This resulted in tens of thousands of students not achieving the grades that they needed to move on to their first choice universities.

There was also a dramatic difference in the number of downgrades received by government funded schools compared to “Private” (fee paying) schools.  This was driven by the fact that Private schools are more likely to have both smaller numbers of students and offer more unusual exam subjects. Both of these factors mean that a greater proportion of Private schools had students doing subjects in groups of 5 or less leading to a higher proportion of student receiving predicted rather than algorithm grades.

A more detailed write up of the fall out of the exam algorithm can be found here. Along with a complete explanation of the formula here.

Lessons learned for those building and deploying models

  1. There is a dramatic difference between the outcome of an algorithm when viewed at a total population (or macro level) compared to the individual experiences of those student (the micro level) where literally thousands received what they viewed as unfair treatment.
    • Organisations deploying models must make sure to consider the impact on individuals of actions taken from their AI models in addition to the overall effectiveness.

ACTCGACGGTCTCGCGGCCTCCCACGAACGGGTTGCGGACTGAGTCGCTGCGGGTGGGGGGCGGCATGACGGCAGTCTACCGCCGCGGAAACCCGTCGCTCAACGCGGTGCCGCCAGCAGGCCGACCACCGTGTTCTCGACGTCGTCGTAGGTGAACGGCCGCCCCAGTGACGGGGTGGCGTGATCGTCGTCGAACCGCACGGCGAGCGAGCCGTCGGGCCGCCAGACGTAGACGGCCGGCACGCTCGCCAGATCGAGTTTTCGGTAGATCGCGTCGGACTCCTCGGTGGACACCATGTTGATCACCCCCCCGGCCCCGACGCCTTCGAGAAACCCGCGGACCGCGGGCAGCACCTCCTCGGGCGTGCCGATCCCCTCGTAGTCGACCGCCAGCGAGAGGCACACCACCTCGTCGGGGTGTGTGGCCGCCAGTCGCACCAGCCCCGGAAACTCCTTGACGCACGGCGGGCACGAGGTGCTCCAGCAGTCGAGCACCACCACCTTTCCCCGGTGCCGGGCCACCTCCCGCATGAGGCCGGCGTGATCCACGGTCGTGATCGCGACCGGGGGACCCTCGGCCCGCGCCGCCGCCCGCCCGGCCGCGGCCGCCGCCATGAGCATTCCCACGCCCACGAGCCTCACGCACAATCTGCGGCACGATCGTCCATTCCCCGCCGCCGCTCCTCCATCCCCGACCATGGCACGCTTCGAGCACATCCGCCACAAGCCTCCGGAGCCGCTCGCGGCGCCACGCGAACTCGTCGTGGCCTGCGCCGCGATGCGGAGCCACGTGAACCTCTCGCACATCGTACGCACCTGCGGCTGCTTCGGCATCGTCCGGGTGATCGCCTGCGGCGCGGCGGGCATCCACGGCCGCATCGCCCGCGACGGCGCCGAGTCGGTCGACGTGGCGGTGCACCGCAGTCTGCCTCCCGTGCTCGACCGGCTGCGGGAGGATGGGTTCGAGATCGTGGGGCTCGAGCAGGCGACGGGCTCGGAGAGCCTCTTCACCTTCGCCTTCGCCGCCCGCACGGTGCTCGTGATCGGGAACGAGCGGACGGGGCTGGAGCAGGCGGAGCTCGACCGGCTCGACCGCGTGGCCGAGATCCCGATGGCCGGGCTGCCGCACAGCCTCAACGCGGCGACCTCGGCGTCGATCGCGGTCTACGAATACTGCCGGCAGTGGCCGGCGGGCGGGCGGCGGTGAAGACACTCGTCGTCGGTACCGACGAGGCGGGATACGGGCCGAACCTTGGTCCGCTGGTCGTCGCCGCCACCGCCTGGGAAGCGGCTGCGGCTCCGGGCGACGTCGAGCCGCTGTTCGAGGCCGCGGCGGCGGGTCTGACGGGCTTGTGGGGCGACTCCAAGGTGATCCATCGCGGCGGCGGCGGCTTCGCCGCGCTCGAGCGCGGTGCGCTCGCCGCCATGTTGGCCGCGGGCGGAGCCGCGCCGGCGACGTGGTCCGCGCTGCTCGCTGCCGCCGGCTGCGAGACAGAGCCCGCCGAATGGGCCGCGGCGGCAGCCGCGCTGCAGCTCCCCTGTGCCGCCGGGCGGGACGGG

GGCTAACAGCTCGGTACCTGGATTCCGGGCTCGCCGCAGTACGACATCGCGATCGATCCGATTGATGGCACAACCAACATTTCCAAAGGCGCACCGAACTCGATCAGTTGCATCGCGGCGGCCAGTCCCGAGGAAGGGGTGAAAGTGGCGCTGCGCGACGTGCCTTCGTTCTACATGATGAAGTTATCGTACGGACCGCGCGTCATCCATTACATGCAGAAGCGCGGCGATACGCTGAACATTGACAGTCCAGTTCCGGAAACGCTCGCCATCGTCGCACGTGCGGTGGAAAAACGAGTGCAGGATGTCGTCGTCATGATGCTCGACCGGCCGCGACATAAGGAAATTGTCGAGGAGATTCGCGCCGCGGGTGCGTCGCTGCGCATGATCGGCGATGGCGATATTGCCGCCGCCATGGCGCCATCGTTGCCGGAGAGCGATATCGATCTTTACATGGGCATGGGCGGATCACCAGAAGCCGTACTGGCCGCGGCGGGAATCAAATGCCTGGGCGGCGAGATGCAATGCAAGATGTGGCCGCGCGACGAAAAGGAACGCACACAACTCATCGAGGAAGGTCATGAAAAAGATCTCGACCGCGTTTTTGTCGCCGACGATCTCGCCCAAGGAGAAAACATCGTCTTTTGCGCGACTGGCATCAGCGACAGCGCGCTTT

2. Even though precautions were taken and validated to check that the algorithms was not biased towards or against certain protected groups the profiles of those attending different across schools inevitably led to outcomes being different because the profile of those attending smaller private schools and doing less mainstream subjects is more privileged than the UK as a whole.
    • Specialist statistical analysis is required to design and assess algorithms. Organisations must make sure that even though an algorithm can be shown to not directly use protected characteristics it must be checked that it does not result in discriminatory recommendations. specialist statistical analysis is required to design and assess algorithms
  3. The exam results were significantly influenced by previous outcomes achieved by their school: which the pupils themselves had no part in. This resulted in the so called “sins of my fore-fathers” problem – where students were penalised for events which did not reflect their personal behaviour.
    • Organisations must take immense care when using models that consider historical data that is out of the model subjects’ control.
  4. It remains to be seen whether the predicted results used were in fact subject to the teachers (human) biased. It has however been widely accepted that because these are “human decisions” they are more valid.
    • Organisations that use algorithms in decision making should expect the results to be scrutinised and prepare accordingly. They should be prepared that when switching to algorithmic solutions to previously human decision making it is likely that we will uncover previously unknown bias and that that there may well be no perfect solution.
    • Organisations must prepare clear communications and install a fair and proportionate appeals process where applicable.
  5. Many of the problems with the algorithm were because it was asked to produce fair results from an existing unfair process, i.e. that of basing a student’s ability on exams rather than their performance over the whole 2 years of their study of the curriculum.
    • Organisations must be aware that AI is a powerful tool to drive effectiveness and efficiency it is not magical in its ability to correct all wrongs or mitigate and unfair system. They must educate themselves accordingly.